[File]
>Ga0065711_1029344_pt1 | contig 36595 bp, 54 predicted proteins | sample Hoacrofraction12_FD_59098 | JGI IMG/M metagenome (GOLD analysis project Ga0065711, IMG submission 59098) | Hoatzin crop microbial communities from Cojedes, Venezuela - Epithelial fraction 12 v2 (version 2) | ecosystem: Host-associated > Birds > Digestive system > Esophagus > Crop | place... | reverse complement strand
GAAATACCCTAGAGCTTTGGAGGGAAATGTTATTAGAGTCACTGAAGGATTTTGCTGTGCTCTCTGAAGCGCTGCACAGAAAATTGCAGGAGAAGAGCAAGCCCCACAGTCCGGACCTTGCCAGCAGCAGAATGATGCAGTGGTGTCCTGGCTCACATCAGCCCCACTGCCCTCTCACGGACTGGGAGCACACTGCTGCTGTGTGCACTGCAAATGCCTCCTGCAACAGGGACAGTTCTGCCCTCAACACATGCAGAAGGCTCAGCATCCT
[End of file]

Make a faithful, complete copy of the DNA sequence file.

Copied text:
>Ga0065711_1029344_pt1 | contig 36595 bp, 54 predicted proteins | sample Hoacrofraction12_FD_59098 | JGI IMG/M metagenome (GOLD analysis project Ga0065711, IMG submission 59098) | Hoatzin crop microbial communities from Cojedes, Venezuela - Epithelial fraction 12 v2 (version 2) | ecosystem: Host-associated > Birds > Digestive system > Esophagus > Crop | place... | reverse complement strand
GAAATACCCTAGAGCTTTGGAGGGAAATGTTATTAGAGTCACTGAAGGATTTTGCTGTGCTCTCTGAAGCGCTGCACAGAAAATTGCAGGAGAAGAGCAAGCCCCACAGTCCGGACCTTGCCAGCAGCAGAATGATGCAGTGGTGTCCTGGCTCACATCAGCCCCACTGCCCTCTCACGGACTGGGAGCACACTGCTGCTGTGTGCACTGCAAATGCCTCCTGCAACAGGGACAGTTCTGCCCTCAACACATGCAGAAGGCTCAGCATCCT